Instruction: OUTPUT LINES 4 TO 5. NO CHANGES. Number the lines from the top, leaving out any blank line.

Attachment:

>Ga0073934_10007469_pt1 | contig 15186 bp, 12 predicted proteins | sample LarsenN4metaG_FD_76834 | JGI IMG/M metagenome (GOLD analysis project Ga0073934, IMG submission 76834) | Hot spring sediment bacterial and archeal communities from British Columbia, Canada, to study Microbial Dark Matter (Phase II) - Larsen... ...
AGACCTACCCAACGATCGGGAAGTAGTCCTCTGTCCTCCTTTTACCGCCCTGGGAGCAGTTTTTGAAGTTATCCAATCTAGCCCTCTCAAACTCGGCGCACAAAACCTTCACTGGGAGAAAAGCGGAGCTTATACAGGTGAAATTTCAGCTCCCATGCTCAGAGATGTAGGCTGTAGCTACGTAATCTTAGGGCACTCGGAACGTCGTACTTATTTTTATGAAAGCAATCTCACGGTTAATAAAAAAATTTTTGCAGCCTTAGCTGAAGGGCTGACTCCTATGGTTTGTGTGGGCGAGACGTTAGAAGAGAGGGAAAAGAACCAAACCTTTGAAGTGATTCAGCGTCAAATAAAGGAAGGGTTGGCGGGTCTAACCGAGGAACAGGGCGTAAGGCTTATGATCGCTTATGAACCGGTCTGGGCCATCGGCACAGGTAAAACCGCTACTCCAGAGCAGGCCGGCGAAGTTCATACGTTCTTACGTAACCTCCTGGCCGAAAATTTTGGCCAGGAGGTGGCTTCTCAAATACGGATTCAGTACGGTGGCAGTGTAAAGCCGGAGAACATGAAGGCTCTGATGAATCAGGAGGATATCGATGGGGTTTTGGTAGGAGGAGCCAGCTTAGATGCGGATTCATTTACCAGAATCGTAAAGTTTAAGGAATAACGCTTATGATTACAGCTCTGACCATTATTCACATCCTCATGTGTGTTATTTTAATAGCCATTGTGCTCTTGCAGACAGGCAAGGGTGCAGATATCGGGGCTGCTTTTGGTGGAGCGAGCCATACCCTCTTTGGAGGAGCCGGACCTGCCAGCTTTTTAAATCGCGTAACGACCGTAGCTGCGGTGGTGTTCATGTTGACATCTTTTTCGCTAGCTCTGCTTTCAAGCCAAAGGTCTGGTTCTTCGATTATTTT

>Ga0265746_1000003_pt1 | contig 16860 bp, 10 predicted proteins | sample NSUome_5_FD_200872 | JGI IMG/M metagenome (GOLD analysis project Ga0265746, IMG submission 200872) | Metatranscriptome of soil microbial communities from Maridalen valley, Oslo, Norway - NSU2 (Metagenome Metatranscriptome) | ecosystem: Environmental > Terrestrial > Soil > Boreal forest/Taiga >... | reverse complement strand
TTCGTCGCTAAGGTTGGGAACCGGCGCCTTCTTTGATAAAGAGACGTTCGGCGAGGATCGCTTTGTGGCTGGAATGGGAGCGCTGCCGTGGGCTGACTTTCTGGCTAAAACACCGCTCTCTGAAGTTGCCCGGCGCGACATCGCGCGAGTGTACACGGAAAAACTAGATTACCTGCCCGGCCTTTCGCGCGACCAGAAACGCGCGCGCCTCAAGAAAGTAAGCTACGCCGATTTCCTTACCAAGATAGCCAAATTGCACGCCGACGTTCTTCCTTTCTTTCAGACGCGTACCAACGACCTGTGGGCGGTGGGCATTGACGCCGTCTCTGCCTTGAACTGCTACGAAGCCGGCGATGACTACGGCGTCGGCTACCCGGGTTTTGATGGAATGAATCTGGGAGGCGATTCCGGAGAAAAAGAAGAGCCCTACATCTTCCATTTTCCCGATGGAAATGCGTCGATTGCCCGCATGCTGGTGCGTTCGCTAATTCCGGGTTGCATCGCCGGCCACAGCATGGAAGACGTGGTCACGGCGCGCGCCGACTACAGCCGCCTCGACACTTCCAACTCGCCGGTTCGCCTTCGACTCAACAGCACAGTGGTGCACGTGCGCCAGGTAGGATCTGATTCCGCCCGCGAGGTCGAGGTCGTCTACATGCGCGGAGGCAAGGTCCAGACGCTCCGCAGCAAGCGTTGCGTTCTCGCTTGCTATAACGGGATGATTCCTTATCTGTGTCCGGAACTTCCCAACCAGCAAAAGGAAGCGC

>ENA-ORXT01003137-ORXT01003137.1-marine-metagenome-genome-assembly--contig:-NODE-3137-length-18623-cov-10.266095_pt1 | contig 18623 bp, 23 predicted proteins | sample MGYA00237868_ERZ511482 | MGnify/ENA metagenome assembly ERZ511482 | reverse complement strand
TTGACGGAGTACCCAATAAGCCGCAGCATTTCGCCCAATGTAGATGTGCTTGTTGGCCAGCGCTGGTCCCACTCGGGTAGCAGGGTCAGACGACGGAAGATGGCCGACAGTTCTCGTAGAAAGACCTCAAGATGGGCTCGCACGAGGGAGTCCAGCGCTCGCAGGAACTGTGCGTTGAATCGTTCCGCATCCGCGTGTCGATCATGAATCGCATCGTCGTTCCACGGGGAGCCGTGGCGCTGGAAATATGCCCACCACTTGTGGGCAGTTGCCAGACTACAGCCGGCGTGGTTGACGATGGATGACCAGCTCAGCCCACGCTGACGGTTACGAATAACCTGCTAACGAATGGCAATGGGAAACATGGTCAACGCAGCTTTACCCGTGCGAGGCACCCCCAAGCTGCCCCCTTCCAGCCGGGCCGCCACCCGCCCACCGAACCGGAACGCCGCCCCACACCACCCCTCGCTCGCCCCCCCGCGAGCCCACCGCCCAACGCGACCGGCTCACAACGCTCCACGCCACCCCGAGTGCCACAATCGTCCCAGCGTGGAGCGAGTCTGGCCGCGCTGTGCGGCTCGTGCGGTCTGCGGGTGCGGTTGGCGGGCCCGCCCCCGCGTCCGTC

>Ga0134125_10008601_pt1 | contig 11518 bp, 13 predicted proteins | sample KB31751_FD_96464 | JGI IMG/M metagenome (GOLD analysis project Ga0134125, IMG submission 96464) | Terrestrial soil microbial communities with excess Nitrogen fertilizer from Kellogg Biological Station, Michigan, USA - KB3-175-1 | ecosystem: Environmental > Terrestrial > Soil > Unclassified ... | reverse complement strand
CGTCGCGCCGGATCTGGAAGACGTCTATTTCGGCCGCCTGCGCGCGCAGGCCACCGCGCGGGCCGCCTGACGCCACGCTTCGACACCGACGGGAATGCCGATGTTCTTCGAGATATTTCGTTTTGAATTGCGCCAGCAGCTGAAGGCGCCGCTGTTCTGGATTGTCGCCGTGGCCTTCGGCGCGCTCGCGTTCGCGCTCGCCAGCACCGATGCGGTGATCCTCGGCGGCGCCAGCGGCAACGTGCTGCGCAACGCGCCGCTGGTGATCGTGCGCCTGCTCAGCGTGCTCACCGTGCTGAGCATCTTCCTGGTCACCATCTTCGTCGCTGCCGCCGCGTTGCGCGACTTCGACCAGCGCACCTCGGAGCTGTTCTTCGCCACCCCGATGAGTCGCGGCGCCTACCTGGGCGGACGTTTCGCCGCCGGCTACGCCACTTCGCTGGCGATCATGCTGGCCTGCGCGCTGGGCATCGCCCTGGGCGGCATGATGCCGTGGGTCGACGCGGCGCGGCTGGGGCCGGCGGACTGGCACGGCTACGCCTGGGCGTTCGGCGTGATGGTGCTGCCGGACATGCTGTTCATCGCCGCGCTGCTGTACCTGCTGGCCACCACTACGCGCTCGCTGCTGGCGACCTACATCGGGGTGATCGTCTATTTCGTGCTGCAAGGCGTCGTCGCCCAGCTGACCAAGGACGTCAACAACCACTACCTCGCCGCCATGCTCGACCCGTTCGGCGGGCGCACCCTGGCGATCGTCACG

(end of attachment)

TTCGTCGCTAAGGTTGGGAACCGGCGCCTTCTTTGATAAAGAGACGTTCGGCGAGGATCGCTTTGTGGCTGGAATGGGAGCGCTGCCGTGGGCTGACTTTCTGGCTAAAACACCGCTCTCTGAAGTTGCCCGGCGCGACATCGCGCGAGTGTACACGGAAAAACTAGATTACCTGCCCGGCCTTTCGCGCGACCAGAAACGCGCGCGCCTCAAGAAAGTAAGCTACGCCGATTTCCTTACCAAGATAGCCAAATTGCACGCCGACGTTCTTCCTTTCTTTCAGACGCGTACCAACGACCTGTGGGCGGTGGGCATTGACGCCGTCTCTGCCTTGAACTGCTACGAAGCCGGCGATGACTACGGCGTCGGCTACCCGGGTTTTGATGGAATGAATCTGGGAGGCGATTCCGGAGAAAAAGAAGAGCCCTACATCTTCCATTTTCCCGATGGAAATGCGTCGATTGCCCGCATGCTGGTGCGTTCGCTAATTCCGGGTTGCATCGCCGGCCACAGCATGGAAGACGTGGTCACGGCGCGCGCCGACTACAGCCGCCTCGACACTTCCAACTCGCCGGTTCGCCTTCGACTCAACAGCACAGTGGTGCACGTGCGCCAGGTAGGATCTGATTCCGCCCGCGAGGTCGAGGTCGTCTACATGCGCGGAGGCAAGGTCCAGACGCTCCGCAGCAAGCGTTGCGTTCTCGCTTGCTATAACGGGATGATTCCTTATCTGTGTCCGGAACTTCCCAACCAGCAAAAGGAAGCGC

>ENA-ORXT01003137-ORXT01003137.1-marine-metagenome-genome-assembly--contig:-NODE-3137-length-18623-cov-10.266095_pt1 | contig 18623 bp, 23 predicted proteins | sample MGYA00237868_ERZ511482 | MGnify/ENA metagenome assembly ERZ511482 | reverse complement strand